Are Your Employment References Deal Makers or Deal Breakers?

If you’ve aced your interview, then the next and final step before a job offer is often a check of your references.

While this may seem routine, employers don’t take this step lightly, and you—as a consultant—shouldn’t either.

In our experience, professional references can be deal makers or deal breakers. Our Consultant Advisors have seen employers pull back from hiring candidates based on reference calls that didn’t go as planned, or because a consultant couldn’t provide current references to confirm his or her skills and employment history.

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Or consider this:  when choosing between two candidates of equal merit, employers may rely on references to decide on one candidate over another.

Because a check of multiple references is a standard for working as a health IT consultant, you should maintain an active list of individuals who will attest to your skills and qualifications for the jobs you are applying for. Below are some tips for keeping your list current and ready for prospective employers.

Ask for an Email

Right before you finish an assignment (presuming you’ve done outstanding work), ask your direct supervisor if they will act as a reference. If yes, ask the supervisor to send you a brief email outlining the nature of your work on the project and confirming you did a good job and they would hire you again. Make sure their reply includes their best available contact information.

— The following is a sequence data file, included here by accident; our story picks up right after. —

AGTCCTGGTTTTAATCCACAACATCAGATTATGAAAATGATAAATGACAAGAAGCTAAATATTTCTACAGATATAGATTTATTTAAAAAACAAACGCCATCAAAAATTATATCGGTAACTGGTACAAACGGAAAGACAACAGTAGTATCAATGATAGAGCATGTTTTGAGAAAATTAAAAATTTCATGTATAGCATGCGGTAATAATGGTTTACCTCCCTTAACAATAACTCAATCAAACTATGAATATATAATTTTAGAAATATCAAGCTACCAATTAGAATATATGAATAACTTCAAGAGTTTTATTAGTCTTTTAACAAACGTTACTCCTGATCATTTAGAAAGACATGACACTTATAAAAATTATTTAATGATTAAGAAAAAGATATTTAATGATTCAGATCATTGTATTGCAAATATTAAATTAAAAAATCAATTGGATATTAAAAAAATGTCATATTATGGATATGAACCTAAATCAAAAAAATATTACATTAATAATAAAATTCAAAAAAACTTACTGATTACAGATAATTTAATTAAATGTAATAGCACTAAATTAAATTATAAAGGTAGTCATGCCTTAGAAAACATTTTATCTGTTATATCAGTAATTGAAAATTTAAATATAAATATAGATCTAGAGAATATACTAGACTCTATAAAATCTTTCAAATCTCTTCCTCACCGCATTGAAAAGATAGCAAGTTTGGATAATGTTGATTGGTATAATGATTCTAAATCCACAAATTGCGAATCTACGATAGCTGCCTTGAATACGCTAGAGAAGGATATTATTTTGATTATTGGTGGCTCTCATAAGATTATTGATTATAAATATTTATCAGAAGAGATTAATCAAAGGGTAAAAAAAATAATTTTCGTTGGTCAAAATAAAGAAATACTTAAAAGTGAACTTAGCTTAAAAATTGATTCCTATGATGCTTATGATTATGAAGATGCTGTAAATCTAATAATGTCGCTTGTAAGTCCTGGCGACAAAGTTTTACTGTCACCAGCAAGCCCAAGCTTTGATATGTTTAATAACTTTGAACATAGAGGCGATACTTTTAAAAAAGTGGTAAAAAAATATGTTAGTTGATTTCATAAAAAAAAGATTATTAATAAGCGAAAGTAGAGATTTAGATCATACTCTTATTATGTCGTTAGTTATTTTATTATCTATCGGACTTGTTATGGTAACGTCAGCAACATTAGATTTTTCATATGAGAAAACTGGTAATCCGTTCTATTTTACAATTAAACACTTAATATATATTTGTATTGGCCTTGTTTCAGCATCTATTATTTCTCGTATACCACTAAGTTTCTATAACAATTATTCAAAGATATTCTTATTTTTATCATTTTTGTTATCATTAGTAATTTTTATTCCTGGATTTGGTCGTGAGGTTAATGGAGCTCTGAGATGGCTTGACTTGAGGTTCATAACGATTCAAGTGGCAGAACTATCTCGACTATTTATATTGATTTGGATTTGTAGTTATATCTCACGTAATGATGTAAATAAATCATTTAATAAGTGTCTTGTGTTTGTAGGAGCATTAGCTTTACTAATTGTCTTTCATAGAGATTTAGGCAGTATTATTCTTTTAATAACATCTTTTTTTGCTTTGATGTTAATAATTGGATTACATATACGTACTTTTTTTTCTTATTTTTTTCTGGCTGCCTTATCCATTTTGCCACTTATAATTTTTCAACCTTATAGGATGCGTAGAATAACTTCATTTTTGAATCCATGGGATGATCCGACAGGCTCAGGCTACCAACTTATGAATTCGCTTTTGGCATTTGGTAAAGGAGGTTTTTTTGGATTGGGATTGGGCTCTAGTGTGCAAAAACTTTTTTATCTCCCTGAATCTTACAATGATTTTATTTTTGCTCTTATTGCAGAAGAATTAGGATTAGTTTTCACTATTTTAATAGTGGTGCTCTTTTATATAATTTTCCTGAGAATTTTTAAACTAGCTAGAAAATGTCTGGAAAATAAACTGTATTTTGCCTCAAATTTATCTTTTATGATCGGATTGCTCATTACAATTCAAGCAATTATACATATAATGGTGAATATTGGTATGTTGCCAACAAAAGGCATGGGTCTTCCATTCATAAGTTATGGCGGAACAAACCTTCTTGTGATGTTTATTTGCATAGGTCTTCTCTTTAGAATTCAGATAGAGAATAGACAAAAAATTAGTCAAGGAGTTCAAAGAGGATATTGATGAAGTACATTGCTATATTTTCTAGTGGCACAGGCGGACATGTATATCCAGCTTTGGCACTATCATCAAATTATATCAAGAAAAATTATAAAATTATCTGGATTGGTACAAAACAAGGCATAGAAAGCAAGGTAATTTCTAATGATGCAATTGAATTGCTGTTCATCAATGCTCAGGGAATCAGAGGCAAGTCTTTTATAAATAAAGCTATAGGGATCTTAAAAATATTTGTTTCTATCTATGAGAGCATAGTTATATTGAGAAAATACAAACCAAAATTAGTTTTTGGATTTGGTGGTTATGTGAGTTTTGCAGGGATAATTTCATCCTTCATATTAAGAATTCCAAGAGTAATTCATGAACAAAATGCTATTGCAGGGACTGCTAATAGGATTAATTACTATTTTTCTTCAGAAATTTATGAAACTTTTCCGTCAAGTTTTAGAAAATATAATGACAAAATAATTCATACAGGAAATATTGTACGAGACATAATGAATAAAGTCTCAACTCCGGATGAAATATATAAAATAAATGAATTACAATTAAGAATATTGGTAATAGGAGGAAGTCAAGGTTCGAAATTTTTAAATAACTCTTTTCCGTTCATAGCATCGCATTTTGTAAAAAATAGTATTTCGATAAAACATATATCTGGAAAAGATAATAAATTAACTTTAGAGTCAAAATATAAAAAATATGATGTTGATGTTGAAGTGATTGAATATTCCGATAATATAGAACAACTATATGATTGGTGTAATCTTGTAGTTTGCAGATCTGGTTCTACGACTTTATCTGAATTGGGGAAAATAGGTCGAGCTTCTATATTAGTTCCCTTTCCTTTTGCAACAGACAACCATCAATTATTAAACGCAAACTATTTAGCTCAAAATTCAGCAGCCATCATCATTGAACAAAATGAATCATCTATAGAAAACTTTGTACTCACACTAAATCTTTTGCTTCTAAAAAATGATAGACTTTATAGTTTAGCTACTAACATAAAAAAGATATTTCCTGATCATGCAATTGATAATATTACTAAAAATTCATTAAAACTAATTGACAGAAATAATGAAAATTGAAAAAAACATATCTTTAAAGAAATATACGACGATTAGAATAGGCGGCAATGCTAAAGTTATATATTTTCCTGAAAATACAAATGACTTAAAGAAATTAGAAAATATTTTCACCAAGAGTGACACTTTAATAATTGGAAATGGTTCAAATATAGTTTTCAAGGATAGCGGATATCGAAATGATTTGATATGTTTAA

Compared to a formal reference letter on letterhead, a brief reference email is generally an easy ask. And it can be added to your candidate record and used as a marketing tool to promote you to future employers, says Healthcare IT Leaders Consultant Advisor Justin Couch.

Keep in Touch

References should be past managers you worked for rather than peers you worked with. Because your references can move or change contact information, invite them to your LinkedIN network, so you can direct message them as needed and have visibility into when and if they change jobs.

Reach out to your references at least annually, if not more often, to let them know what you are up to professionally. Sometimes you will need to confirm their availability to be contacted by a prospective employer, which is another reason to stay connected on LinkedIN.

Employers prefer recent references, so if you’re still relying on a contact that you worked for 10 years ago, it’s probably time to freshen up your reference list. Your goal should be to maintain a list of three or four recent references from past projects, along with their current titles, cell phone numbers and email addresses.

Leave a Positive Impression

It is hard to get a positive reference for your good work on any project if you leave on bad terms. If you’re a contractor, fulfill the terms of your contract. If you’re a permanent employee, leave your current role with professionalism and courtesy for your employer, and in compliance with their policies. Your attitude in performing your job is as important as your technical skills—and both will be asked about by prospective employers contacting your references.